US airport aid faces 'low ceiling' budget under Reagan recovery plan
Chicago — Airlines and their passengers, not the general taxpayer, should shoulder more of the cost of running and improving the nation's airports. That, in a nutshell, is the underlying theme of the Reagan administration's bid for increased user taxes and for a variety of shifts and trims in the federal aviation budget.
The administration recommends a one-third or $1.8 billion trim over the next five years in development help to airports. This cut is based on the theory that the need to expand airport capacity is much less critical than when jumbo jets were introduced and that few accidents are closely tied to physical features of airports.
President Reagan also aims to "defederalize" 42 of the nation's largest and busiest airports, thereby excluding them from getting the aid over the next five years. The rationale is that the larger airports are in a stronger financial position than others to make up the difference because they handle more traffic.
The idea of channeling development aid largely to medium and smaller airports was originally proposed during the Carter administration. Last year, the Senate passed a bill with a similar aim, and a new variation sponsored by Senate Aviation Subcommittee Chairman Nancy Kassebaum (R) of Kansas has strong bipartisan support. However the airline industry, which last year supported the bill, now opposes it. So do most airport operators.
A key concern is where development money will come from. Airport operators doubt that airlines will agree to take on the added burden. One carrot the administration included in its final legislative package is a provision to allow airports barred from development aid to levy their own head taxes.
Deputy Transportation Secretary Darrell Trent says the administration expects that other airports may prefer that system and may decide to take the taxing power rather than the federal help. But any measure would need to pass the House as well as the Senate, and there has been little support for "defederalization" in any form from key aviation leaders there.
House Aviation Subcommittee Chairman Norman Y. Mineta (D) of California brands the proposal "a half-baked idea getting a free ride under a misleading name."
The aviation cuts include trimming the Federal Aviation Administration (FAA) budget by 8 percent to $3.3 billion in fiscal 1981. In explaining the cuts, Transportation Secretary Drew Lewis terms it a reflection of the administration's view that Washington long has tried to do too much in too many areas. Currently those who use the nation's airways pay about 40 percent of the FAA's budget. Reagan eventually hopes to hike this to about 85 percent.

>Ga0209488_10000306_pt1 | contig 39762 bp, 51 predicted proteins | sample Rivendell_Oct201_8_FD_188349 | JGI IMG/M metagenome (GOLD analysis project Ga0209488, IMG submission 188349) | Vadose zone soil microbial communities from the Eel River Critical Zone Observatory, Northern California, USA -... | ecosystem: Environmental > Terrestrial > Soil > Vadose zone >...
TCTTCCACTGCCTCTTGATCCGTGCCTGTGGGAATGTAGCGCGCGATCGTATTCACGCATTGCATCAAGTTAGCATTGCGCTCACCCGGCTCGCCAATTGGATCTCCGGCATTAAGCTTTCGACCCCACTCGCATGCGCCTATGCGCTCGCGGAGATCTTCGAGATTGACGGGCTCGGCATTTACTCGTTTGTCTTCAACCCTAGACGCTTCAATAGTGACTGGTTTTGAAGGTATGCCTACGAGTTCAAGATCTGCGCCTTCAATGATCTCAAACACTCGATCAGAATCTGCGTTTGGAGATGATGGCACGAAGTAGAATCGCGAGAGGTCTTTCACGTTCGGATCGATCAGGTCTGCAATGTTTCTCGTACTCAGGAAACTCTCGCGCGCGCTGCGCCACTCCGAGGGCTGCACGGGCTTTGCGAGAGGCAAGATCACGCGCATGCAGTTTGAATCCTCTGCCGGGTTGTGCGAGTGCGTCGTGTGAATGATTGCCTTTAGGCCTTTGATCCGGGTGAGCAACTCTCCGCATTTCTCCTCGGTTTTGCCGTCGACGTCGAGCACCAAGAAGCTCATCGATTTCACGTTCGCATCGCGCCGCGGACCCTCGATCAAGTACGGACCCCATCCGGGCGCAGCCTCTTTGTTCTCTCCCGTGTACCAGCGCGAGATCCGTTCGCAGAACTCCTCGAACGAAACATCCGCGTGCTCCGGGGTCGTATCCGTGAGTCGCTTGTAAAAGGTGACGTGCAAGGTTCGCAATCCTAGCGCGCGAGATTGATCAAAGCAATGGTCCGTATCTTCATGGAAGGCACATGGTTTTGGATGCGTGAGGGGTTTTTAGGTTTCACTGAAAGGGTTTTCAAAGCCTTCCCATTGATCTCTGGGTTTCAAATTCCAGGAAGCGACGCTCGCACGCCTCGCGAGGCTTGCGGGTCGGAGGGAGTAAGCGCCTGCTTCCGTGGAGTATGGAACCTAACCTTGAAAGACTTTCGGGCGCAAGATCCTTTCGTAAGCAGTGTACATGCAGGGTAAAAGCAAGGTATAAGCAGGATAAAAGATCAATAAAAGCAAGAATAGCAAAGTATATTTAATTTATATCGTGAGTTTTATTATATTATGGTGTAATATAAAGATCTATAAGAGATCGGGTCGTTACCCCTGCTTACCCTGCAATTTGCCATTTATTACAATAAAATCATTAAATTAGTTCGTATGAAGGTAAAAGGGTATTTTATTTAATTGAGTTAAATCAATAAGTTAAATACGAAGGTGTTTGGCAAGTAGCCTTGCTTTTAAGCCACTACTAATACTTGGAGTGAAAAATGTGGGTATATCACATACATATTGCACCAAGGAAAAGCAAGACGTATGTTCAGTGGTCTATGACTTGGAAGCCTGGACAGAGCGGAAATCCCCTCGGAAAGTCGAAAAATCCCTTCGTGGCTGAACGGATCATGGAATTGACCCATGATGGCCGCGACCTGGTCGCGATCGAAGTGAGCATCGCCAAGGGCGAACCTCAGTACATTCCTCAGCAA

One way to accomplish this is to broaden the scope of projects supported by the Airport and Airway Trust Fund. That fund, supported by taxes on those who directly use the nation's airways, was launched in 1970 to help airports make needed improvements ranging from new runways and terminals to improved navigational and safety devices. The airline industry, airport operators, and Congress historically have opposed any diversion of the fund from its development role to broader support of FAA operating costs. The latter role, they feel, is a legitimate one for user taxes. One Senate source predicts that the fight on the Hill will not be over funding levels or defederalization as much as over this philosophical point.
One critical test may be the administration's proposal to tap at least some of the $3.7 billion surplus currently sitting in the trust fund to help with its The heart of the plan is a costly new computer system.
The trust fund basically is financed by federal taxes on passenger tickets and general aviation fuel. Both taxes will be increased under the Reagan plan but not by as much as the Office of Management and Budget (OMB) originally proposed Feb. 18.
The ticket tax would move up from the current 5 percent to 6.5 percent in fiscal 1982. The tax on gasoline used by the general aviation fleet would go from the current 4 cents a gallon to 12 cents a gallon, then gradually increasing over the next five years to 36 cents a gallon. Earlier the administration had talked of a tax hike that would have amounted to an immediate 40 cents a gallon. In all, Washington's development help to airports will be scaled back to about $450 million is fiscal 1981, a cut of $272 million in projected spending. The administration, according to Trent, favors an increased emphasis on the development of satellite or "reliever" airports. These largely serve general aviation and commuter airlines. The aim is to help ease traffic at busier hub airports. There is strong and widespread support for that idea in the aviation community.
There is some concern in the industry that FAA personnel cuts could affect air traffic control employees. Trent says there will be a 3.6 percent reduction in personnel for the FAA, but it is not at all certain yet where those cuts would be made. He says some of them may have to come from other agencies under the DOT's jurisdiction.